Orthodontic Information

Orthodontics At A Glance

orthodontics at a glance

Orthodontics is a dental specialty aiming at arranging and aligning teeth and coordinating jaws. One of the main tasks of orthodontics is to diagnose, prevent and treat maxillofacial deformities.

Orthodontics can be done by fixed or removable treatments, tooth-colored (ceramic, composite) brackets, invisible orthodontics by the lingual system (brackets behind the teeth) or invisible orthodontics with transparent plaque (Invisalign). Fixed orthodontics can be performed through Straight, Edgewise, Roth or Damon methods. In addition, novel techniques such as the miniscrew can be used for the treatment of anomalies.

Types of orthodontics

The orthodontist may choose one of the fixed or removable orthodontic methods for the treatment of maxillofacial abnormalities or both. In general, fixed orthodontics is used to treat dental malformations and removable orthodontics is used to treat jaw malformations.

Fixed orthodontics

Fixed orthodontics means that the patient cannot remove the orthodontic appliance. In fixed orthodontics, the jewel-like components called brackets are attached and fixed to the tooth. Unlike removable orthodontics, fixed orthodontics does not depend on patient cooperation.

The treatment by fixed orthodontics lasts 2 years on average, which may be continued according to the malformation type and severity. No solid foods should be eaten during the course of fixed orthodontics such as scorched rice, corn, seeded fruits and olives. Otherwise, the bracket is detached from the tooth and should be replaced with a new one, resulting in prolonged treatment and tooth damage. During this period, the patient needs special care to prevent teeth discoloration and decay.


In fixed orthodontic treatments, the tooth can be moved 1 mm per month, which is not sensible during the treatment period. In some cases, a tooth may be extracted based on the malformation type. In these patients, the teeth are moved towards empty spaces and tooth movement is well visible in the first few sessions. The patient should be visited for treatment once a month. At each session after activating the elastic bands, wires or springs, the patient may feel some pain that gradually decreases in the first week. Occasionally during the examination sessions, a part of the wire may be moved out of the end of the teeth due to tooth movement, causing the patient to feel an irritating sharpness. In this case, an emergency visit should be scheduled as soon as possible by the patient to shorten the wire end.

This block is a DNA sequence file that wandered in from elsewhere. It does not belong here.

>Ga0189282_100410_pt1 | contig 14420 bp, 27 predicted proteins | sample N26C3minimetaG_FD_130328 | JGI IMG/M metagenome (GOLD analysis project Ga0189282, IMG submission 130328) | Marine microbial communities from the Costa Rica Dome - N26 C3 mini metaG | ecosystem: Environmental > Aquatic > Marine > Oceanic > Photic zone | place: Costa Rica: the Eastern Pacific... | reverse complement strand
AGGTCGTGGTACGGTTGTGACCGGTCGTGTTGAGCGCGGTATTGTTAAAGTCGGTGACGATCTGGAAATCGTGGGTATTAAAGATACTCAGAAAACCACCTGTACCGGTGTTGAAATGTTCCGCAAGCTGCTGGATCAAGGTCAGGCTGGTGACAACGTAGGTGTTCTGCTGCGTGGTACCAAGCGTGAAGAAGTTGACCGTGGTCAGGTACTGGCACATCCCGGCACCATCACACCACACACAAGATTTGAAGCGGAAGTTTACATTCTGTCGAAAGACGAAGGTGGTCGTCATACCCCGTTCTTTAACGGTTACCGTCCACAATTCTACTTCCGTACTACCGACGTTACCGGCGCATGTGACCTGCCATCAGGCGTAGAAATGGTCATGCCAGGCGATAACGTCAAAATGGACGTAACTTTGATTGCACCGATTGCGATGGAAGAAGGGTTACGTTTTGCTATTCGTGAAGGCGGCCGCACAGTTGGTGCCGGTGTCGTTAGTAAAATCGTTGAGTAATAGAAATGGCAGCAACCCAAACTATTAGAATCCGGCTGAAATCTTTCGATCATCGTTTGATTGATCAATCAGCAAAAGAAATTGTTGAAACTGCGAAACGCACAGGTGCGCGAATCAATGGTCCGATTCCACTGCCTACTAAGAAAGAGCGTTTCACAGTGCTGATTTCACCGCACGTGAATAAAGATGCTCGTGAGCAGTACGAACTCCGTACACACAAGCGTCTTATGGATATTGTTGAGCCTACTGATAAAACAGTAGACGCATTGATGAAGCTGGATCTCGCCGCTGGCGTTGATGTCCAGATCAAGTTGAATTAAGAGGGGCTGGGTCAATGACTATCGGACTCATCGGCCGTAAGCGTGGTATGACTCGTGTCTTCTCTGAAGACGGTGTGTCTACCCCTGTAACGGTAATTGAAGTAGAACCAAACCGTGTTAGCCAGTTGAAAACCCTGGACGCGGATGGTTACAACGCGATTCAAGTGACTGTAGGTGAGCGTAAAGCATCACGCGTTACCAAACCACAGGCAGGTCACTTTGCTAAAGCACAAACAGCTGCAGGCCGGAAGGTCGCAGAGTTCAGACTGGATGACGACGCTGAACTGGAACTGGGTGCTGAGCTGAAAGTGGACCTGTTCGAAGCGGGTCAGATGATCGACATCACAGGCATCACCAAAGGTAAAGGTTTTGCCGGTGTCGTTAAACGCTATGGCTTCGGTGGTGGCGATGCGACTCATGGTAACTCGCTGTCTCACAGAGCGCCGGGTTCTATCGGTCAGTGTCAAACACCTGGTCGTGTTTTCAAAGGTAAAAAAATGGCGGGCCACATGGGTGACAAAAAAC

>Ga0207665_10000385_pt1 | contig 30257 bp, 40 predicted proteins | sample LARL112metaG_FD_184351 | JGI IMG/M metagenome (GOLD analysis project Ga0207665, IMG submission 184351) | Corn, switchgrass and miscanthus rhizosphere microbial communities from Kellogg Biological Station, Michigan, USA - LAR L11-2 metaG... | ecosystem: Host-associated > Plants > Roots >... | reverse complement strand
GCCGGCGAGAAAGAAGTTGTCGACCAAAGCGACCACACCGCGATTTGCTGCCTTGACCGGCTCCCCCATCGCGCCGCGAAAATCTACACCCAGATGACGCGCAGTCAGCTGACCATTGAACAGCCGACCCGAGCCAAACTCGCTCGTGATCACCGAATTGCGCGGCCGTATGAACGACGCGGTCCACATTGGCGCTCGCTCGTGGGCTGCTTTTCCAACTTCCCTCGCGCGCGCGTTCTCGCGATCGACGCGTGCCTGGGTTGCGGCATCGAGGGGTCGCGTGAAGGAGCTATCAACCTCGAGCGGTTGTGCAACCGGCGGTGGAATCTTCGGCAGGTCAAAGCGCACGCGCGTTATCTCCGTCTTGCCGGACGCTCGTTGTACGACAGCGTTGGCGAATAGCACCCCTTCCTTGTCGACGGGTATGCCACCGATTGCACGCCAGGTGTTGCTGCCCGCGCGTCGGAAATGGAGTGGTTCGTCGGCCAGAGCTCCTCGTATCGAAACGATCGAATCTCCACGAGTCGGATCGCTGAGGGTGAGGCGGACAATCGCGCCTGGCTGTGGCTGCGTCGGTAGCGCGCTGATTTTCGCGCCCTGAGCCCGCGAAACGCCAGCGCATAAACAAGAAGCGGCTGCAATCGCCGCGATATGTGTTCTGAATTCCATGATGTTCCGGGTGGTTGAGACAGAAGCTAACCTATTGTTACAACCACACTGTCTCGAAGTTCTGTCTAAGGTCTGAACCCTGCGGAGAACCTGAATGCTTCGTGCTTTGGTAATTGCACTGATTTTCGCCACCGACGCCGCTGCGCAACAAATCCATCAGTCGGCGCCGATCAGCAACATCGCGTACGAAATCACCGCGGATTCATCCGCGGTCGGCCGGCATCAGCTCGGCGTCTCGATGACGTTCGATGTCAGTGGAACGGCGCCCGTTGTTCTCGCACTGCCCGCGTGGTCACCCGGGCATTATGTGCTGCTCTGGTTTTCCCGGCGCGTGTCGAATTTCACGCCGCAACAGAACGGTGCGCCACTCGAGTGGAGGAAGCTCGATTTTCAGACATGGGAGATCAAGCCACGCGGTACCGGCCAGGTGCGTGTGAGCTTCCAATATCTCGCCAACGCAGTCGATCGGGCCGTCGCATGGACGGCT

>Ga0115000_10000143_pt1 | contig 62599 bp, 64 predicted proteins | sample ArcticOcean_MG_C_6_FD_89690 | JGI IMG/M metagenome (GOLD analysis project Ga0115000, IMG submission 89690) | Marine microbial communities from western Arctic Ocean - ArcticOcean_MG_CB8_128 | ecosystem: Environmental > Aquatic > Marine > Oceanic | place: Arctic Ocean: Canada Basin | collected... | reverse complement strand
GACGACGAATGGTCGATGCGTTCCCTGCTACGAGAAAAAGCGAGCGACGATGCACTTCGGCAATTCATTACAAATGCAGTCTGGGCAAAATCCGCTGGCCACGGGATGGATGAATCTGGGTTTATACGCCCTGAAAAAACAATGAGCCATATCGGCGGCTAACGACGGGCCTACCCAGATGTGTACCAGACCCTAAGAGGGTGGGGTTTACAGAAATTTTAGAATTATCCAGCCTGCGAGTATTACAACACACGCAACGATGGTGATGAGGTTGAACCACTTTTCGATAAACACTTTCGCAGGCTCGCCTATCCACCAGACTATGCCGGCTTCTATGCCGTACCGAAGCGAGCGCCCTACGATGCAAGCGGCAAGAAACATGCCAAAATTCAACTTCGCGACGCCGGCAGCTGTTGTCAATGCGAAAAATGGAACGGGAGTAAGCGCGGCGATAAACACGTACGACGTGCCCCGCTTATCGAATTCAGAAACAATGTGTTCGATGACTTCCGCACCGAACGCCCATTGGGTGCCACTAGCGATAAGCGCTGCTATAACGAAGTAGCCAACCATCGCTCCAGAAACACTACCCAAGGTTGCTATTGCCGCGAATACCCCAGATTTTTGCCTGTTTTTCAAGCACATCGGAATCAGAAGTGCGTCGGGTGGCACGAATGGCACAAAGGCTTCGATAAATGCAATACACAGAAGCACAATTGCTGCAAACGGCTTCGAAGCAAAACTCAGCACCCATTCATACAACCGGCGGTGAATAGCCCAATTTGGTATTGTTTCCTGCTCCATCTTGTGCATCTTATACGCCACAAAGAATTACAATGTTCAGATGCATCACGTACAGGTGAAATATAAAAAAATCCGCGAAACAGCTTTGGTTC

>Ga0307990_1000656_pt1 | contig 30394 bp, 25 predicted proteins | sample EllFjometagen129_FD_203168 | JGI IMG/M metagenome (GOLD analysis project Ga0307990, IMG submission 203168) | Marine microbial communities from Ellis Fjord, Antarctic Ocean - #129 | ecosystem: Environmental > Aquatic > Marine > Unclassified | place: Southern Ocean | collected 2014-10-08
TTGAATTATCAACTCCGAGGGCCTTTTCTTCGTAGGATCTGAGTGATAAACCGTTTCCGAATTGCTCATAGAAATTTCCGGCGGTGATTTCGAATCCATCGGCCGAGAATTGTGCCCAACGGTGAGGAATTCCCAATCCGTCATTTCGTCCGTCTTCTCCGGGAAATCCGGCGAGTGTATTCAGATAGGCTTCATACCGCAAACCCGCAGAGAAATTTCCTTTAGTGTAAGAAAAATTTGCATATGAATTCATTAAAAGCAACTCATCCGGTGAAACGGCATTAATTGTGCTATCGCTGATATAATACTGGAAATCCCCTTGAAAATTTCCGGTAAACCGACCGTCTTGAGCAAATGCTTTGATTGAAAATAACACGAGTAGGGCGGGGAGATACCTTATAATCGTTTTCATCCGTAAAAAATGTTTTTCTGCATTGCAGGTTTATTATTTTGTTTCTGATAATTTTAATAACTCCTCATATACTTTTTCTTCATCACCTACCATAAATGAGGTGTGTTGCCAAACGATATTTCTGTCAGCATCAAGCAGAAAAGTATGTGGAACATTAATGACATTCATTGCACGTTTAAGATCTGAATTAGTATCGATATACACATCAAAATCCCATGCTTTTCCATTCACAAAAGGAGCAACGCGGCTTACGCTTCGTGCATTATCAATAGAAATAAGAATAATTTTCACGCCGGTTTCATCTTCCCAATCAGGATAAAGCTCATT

Fixed orthodontics aims at moving the teeth to the right space, adjusting the crowded teeth and improving the relationships between teeth. In fixed orthodontics, the brackets are attached to the teeth and a wire is passed through the brackets, and very delicate elastic bands are hooked to the brackets. These white or colored elastic bands are replaced in each session but the wires may not be replaced, while the brackets remain in the mouth until the end of the treatment period.

In some cases, a tooth should be extracted based on the type and severity of malformation and age. The teeth can be of any type, being usually the maxillary and mandibular premolars. As a rule, canines should never be extracted, even if they are completely exposed or impacted unless the impacted tooth is in a position that cannot be moved. Premolars are usually extracted and the canines are placed in the proper space. Depending on circumstances, a mandibular anterior incisor may be extracted occasionally. Dental gaps can be filled by correcting the crowded teeth or by retracting the maxillary or mandibular anterior teeth.

The gaps caused by tooth extraction are completely filled through movement of other teeth, and the patient will have no problem with the space between the teeth. Patients are usually concerned that the space of the extracted teeth will be left empty, but this is irrelevant if tooth extraction is correctly ordered. As a result of orthodontics and teeth movement, the space may be considered for the growth of the third molars or wisdom teeth. Extraction of wisdom teeth does not lead to arrangement of the anterior teeth and the space of wisdom teeth cannot be used to align the canines or anterior teeth.

Teeth can be moved through fixed orthodontics at any age provided that the teeth and gums are healthy. However, the rate of tooth movement slightly decreases with aging. However, as a general rule, patients are recommended to be treated before puberty to use the opportunity of jaw development to correct abnormalities.

Invisible orthodontics

The purpose of this method of orthodontics is invisibility of orthodontic brackets and appliances. There are 3 ways to make orthodontic appliances invisible.

  1. Lingual system: In this method, the orthodontic brackets are attached to the back of the maxillary and mandibular teeth. This system is not recommended because it can affect the tongue during speaking and eating and may break and be detached during washing.
  2. Invisalign crystal clear system: In this method, clear plaques are used to align the teeth with very little irregularity in very limited cases at the discretion of the orthodontist. This method requires a visit every 2 weeks and the plaque is replaced in each session.
  3. Tooth-colored brackets system: The main and efficient method is to attach clear, colorless and invisible, often ceramic brackets on the patient’s teeth. This method has good strength and beauty without causing any problem for the patient’s tongue or speech.